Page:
Increased speeding during pandemic underlines need for driver training
Now is a critical time for fleets to continue their driver training programs.
Amid the COVID-19 pandemic, with reduced commuting and fewer vehicles on the road, you would expect a safer roadway environment. However, according to the California Highway Patrol (CHP), a near-empty freeway is too much of a temptation for many drivers to resist.
See also: Podcast: Distracted driving and how fleet technology can help
Speeding increases in several major cities
The media have reported an increase in speeding tickets issued in Los Angeles and New York, even while car traffic plummets. Drivers are traveling at speeds greater than 100 mph.
This finding is confirmed by a Geotab analysis showing that the average road speed of commercial vehicles has increased during the COVID-19 pandemic, New York having the greatest change with an 20% increase. In New York, harsh braking, hard cornering, and hard acceleration also increased in connected commercial trucks.
Boston is seeing crash severity worsen, all while the number of crashes declines. The silver lining is that fewer collisions are occurring in some areas.
The bottom line: reducing speeding is critical now, as speed is a contributing factor to vehicle crashes and crash-related injuries, which places further strain on a healthcare system already challenged by the growing number of COVID-19 patients.
The pressure is on for fleet drivers
As you know, the FMCSA recently relaxed hours of service regulations for the transportation of essential supplies, equipment, and persons. There is little doubt that the pressure is on for both companies and drivers to get essential goods to where they are needed and fast.
Given the above, the current environment seems to be creating roadway conditions whereby drivers are tired, under more stress, and most likely worrying about health risks and financial outcomes for themselves and their families. To make matters worse, drivers from other essential services, who are also under many of these similar stresses, are also on the road.
As staff and drivers take time off for illness or to take care of others, there is an increased likelihood that less experienced drivers and fill-in contractors will hit the road as well.
All these factors combined will increase the risk for drivers and fleets.
Increased vigilance is required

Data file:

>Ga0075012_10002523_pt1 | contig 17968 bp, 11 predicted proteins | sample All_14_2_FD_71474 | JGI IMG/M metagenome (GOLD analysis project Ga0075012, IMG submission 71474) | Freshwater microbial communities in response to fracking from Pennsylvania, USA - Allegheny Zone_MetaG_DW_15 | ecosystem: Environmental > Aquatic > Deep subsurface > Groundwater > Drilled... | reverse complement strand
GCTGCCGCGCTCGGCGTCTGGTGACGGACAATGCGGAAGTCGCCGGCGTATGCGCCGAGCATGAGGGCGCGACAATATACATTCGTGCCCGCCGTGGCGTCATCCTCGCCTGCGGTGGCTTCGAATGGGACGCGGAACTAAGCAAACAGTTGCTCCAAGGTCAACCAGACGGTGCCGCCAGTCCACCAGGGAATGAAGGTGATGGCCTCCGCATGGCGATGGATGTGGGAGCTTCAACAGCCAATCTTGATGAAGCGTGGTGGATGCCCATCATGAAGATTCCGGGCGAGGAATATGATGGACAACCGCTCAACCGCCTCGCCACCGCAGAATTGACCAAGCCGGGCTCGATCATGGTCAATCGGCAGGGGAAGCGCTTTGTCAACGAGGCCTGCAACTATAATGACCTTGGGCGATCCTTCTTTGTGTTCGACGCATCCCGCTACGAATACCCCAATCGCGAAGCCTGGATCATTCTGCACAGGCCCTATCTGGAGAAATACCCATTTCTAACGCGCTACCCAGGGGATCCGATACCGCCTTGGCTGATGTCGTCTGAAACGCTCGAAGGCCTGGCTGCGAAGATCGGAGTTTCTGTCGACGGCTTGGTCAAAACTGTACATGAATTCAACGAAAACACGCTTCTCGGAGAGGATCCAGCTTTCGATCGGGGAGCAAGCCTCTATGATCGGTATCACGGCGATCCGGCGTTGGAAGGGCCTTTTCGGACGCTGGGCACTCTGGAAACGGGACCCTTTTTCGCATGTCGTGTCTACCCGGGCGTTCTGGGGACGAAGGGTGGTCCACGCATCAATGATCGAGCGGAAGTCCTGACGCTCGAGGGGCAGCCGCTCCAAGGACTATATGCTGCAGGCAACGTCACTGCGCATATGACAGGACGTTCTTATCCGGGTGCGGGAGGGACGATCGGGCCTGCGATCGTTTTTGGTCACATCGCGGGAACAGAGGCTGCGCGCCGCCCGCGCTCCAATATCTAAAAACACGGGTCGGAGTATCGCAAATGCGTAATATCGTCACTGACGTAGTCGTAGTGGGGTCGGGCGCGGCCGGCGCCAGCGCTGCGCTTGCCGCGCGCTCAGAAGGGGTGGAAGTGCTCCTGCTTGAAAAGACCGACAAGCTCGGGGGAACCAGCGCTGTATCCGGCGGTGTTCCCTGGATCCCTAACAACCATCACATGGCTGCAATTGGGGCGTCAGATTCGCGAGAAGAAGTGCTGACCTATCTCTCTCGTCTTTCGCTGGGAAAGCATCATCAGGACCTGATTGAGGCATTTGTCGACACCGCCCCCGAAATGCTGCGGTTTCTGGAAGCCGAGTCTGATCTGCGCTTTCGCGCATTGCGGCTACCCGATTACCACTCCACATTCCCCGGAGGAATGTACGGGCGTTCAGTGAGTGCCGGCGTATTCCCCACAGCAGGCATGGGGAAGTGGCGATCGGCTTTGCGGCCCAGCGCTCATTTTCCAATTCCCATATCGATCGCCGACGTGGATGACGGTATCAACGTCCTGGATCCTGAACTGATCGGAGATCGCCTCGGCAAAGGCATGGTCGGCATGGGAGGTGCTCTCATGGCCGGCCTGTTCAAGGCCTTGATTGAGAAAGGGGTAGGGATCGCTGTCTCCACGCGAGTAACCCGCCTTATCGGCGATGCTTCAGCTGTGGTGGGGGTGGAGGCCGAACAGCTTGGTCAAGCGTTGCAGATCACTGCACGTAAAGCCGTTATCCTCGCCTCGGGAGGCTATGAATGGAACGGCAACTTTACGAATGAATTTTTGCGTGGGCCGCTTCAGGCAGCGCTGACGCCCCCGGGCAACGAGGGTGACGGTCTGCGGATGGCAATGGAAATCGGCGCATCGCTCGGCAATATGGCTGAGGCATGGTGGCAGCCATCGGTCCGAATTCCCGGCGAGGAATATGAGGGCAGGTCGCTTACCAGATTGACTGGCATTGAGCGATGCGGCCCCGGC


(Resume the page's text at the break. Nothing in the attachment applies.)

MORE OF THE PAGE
Now is the time for increased vigilance and continual driver training. Effective driver policy management by fleet managers is paramount to looking after the safety of all drivers.
Because managers are frequently pulled in multiple directions, especially now more than ever, the best way to accomplish relevant driver training is to implement behavior-based automated driver training like that from Predictive Coach. Predictive Coach assigns appropriate training without increasing the workload of your fleet and safety managers while targeting risky driver behavior like speeding, harsh braking, hard cornering, and hard acceleration.
What is Predictive Coach?
Predictive Coach is a driver training program that aims to remove the potential for human error or negligence in recognizing when intervention is required to correct dangerous driving habits. Predictive Coach actively monitors a fleet driver’s behaviors and then automatically assigns the corresponding online interactive training that will help the driver improve. The solution is available as a software Add-In for the Geotab fleet management platform.
This guest post is brought to you by Predictive Coach, a Marketplace Partner Solution. Learn more about the Predictive Coach Add-In for Geotab.
If you liked this post, let us know!
Greg Cutler is Director of Marketing for RMJ Technologies/Predictive Coach.
Geotab's blog posts are intended to provide information and encourage discussion on topics of interest to the telematics community at large. Geotab is not providing technical, professional or legal advice through these blog posts. While every effort has been made to ensure the information in this blog post is timely and accurate, errors and omissions may occur, and the information presented here may become out-of-date with the passage of time.
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